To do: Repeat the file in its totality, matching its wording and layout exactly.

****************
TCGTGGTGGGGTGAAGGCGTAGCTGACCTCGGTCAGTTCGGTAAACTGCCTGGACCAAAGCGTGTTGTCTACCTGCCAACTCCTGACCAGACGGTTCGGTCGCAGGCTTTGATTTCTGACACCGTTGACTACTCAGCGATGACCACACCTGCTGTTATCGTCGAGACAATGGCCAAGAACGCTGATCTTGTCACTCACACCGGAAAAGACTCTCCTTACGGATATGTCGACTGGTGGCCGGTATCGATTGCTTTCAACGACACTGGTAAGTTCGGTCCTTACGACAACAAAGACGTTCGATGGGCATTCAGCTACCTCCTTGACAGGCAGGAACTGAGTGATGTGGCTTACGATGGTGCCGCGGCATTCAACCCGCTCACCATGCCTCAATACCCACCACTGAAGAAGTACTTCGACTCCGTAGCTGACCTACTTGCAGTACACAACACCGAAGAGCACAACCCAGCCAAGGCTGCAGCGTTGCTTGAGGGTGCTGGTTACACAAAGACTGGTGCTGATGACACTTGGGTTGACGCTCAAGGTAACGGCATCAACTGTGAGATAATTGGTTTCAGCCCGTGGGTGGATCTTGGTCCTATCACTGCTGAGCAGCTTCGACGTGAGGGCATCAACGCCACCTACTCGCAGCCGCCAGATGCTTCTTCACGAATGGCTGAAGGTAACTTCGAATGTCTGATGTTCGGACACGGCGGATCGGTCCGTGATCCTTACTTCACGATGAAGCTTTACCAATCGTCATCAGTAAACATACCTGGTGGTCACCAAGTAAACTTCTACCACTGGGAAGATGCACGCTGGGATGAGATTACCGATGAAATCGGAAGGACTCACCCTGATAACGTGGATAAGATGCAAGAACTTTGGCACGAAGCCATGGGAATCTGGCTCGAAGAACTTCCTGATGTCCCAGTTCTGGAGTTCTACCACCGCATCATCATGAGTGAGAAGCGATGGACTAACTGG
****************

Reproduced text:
TCGTGGTGGGGTGAAGGCGTAGCTGACCTCGGTCAGTTCGGTAAACTGCCTGGACCAAAGCGTGTTGTCTACCTGCCAACTCCTGACCAGACGGTTCGGTCGCAGGCTTTGATTTCTGACACCGTTGACTACTCAGCGATGACCACACCTGCTGTTATCGTCGAGACAATGGCCAAGAACGCTGATCTTGTCACTCACACCGGAAAAGACTCTCCTTACGGATATGTCGACTGGTGGCCGGTATCGATTGCTTTCAACGACACTGGTAAGTTCGGTCCTTACGACAACAAAGACGTTCGATGGGCATTCAGCTACCTCCTTGACAGGCAGGAACTGAGTGATGTGGCTTACGATGGTGCCGCGGCATTCAACCCGCTCACCATGCCTCAATACCCACCACTGAAGAAGTACTTCGACTCCGTAGCTGACCTACTTGCAGTACACAACACCGAAGAGCACAACCCAGCCAAGGCTGCAGCGTTGCTTGAGGGTGCTGGTTACACAAAGACTGGTGCTGATGACACTTGGGTTGACGCTCAAGGTAACGGCATCAACTGTGAGATAATTGGTTTCAGCCCGTGGGTGGATCTTGGTCCTATCACTGCTGAGCAGCTTCGACGTGAGGGCATCAACGCCACCTACTCGCAGCCGCCAGATGCTTCTTCACGAATGGCTGAAGGTAACTTCGAATGTCTGATGTTCGGACACGGCGGATCGGTCCGTGATCCTTACTTCACGATGAAGCTTTACCAATCGTCATCAGTAAACATACCTGGTGGTCACCAAGTAAACTTCTACCACTGGGAAGATGCACGCTGGGATGAGATTACCGATGAAATCGGAAGGACTCACCCTGATAACGTGGATAAGATGCAAGAACTTTGGCACGAAGCCATGGGAATCTGGCTCGAAGAACTTCCTGATGTCCCAGTTCTGGAGTTCTACCACCGCATCATCATGAGTGAGAAGCGATGGACTAACTGG